A Chinese activist who applied for permission during last year's Olympic Games to protest against corruption has been sentenced to three years in prison, his lawyer said Friday.
Ji Sizun, 58, was sentenced on charges of making fake official government seals and forging official documents in 2006, his lawyer Huang Qiang said.
Huang refused to say if the sentence was linked to Ji's attempt to demonstrate during the Aug. 8-24 games, a politically sensitive time that was supposed to showcase China as a world power.
Authorities often use unrelated charges to punish and imprison dissidents.
"For these charges, three years is the heaviest punishment," Huang said.
Phelim Kine of the New York-based Human Rights Watch said Ji appears to be the first person who applied to protest during the Games to be criminally convicted.
"Ji Sizun's conviction for merely attempting to legally protest during the Olympics is a vindictive betrayal of the Chinese government's promises that the Beijing Olympics would foster a greater development of human rights in China," Kine said.
In the run-up to the Olympics, the security chief for the Beijing Organizing Committee said protests would be allowed in three public parks far away from the main sports venues but in the end, none occurred.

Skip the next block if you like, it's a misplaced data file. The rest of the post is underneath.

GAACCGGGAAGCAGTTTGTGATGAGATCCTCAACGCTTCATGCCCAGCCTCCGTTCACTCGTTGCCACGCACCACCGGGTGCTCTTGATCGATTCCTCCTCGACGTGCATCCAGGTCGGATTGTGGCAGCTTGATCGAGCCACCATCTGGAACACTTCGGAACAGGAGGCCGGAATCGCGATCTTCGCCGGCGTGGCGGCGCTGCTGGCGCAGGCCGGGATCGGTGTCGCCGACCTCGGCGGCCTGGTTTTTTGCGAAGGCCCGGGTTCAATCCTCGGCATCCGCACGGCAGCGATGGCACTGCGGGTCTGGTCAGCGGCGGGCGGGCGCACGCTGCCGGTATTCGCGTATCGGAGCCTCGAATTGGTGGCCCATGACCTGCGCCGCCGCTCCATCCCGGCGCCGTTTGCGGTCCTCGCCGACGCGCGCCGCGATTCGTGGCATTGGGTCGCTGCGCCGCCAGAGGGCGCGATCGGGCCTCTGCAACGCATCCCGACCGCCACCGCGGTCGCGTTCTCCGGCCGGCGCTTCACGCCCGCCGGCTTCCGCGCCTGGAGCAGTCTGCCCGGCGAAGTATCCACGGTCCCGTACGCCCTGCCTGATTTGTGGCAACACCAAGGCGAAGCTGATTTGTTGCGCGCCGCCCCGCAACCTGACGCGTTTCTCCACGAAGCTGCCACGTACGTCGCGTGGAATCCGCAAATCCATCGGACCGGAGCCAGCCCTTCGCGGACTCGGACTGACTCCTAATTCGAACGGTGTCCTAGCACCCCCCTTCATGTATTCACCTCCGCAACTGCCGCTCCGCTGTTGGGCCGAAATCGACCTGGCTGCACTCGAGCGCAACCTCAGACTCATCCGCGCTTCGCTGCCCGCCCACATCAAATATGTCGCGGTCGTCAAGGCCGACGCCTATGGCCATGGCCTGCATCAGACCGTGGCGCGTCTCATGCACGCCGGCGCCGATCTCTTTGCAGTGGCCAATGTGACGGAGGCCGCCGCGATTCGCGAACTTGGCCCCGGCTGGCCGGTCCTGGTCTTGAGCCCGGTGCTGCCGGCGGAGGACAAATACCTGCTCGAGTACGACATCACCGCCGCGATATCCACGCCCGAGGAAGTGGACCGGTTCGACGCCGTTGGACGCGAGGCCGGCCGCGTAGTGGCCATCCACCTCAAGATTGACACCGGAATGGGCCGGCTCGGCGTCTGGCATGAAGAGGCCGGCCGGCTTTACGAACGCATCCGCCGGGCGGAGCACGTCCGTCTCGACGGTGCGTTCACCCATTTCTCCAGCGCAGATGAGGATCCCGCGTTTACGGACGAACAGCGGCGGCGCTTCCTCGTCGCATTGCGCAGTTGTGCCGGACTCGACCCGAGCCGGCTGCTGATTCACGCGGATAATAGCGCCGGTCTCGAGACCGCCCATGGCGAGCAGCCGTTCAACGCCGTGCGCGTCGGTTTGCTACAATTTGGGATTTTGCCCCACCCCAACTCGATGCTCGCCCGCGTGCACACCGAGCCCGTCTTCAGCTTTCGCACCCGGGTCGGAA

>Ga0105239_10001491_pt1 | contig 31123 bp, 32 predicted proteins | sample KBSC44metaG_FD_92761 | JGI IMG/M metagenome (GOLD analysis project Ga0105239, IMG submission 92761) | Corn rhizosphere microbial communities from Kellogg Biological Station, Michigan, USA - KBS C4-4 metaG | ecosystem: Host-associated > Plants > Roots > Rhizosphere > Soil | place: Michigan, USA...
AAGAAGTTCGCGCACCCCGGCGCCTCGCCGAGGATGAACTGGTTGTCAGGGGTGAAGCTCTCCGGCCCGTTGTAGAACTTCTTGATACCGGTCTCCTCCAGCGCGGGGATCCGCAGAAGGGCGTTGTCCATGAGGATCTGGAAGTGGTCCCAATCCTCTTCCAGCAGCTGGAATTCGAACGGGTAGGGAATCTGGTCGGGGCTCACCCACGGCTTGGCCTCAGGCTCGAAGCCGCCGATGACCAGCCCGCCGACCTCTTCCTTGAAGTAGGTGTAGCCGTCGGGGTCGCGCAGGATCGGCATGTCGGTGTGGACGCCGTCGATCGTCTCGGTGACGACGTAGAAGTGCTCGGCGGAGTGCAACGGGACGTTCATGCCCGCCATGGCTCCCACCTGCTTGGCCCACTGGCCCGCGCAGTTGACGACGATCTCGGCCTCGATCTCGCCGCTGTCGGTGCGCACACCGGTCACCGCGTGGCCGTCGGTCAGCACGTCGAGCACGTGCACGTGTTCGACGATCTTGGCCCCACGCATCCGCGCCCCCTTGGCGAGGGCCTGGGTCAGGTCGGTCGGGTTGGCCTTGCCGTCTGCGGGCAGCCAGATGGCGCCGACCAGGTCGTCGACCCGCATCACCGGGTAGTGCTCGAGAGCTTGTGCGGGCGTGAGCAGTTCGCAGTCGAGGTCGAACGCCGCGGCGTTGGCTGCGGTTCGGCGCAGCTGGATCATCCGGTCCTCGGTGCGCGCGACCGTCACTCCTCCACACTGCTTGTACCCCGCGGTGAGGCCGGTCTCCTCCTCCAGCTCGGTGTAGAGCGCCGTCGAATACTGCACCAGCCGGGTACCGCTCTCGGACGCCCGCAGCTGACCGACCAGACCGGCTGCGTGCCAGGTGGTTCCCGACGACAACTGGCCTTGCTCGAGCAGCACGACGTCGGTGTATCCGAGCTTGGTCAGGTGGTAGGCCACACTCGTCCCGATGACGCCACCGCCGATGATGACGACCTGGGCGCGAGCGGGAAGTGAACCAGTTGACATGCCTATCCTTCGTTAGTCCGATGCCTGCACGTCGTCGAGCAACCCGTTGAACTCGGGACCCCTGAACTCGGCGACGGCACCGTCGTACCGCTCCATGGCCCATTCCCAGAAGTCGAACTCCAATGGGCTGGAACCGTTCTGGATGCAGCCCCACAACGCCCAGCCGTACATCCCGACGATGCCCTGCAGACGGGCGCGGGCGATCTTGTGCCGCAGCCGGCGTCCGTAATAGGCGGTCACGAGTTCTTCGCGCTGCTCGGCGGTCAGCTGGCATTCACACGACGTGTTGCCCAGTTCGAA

Citizens who applied were either detained by authorities or stonewalled by complicated application procedures. Plainclothes security agents staked out demonstration zones and filmed passers-by.
In one instance, two women in their 70s were ordered to spend a year in a labour camp after applying, but authorities later reversed their decision.
Ji, who travelled to Beijing from the southern province of Fujian, wanted to call for greater participation of Chinese citizens in the political process and denounce rampant official corruption.
He applied to protest at a neighbourhood police station the day the Olympics began and when he returned to check on his application three days later, he disappeared, human rights groups said.
Eyewitnesses said he was escorted out of the building and put into a car by several men who appeared to be plainclothes police officers, the groups said. Police said at the time no one had been taken away.
Huang said he did not know about Ji's activities during the Games. Ji was arrested on Sept. 18 on the criminal charges and sentenced on Jan. 7, he said.
Telephones rang unanswered at the Taijiang district people's court in Fujian's capital of Fuzhou, where Ji was sentenced. His cellphone was turned off.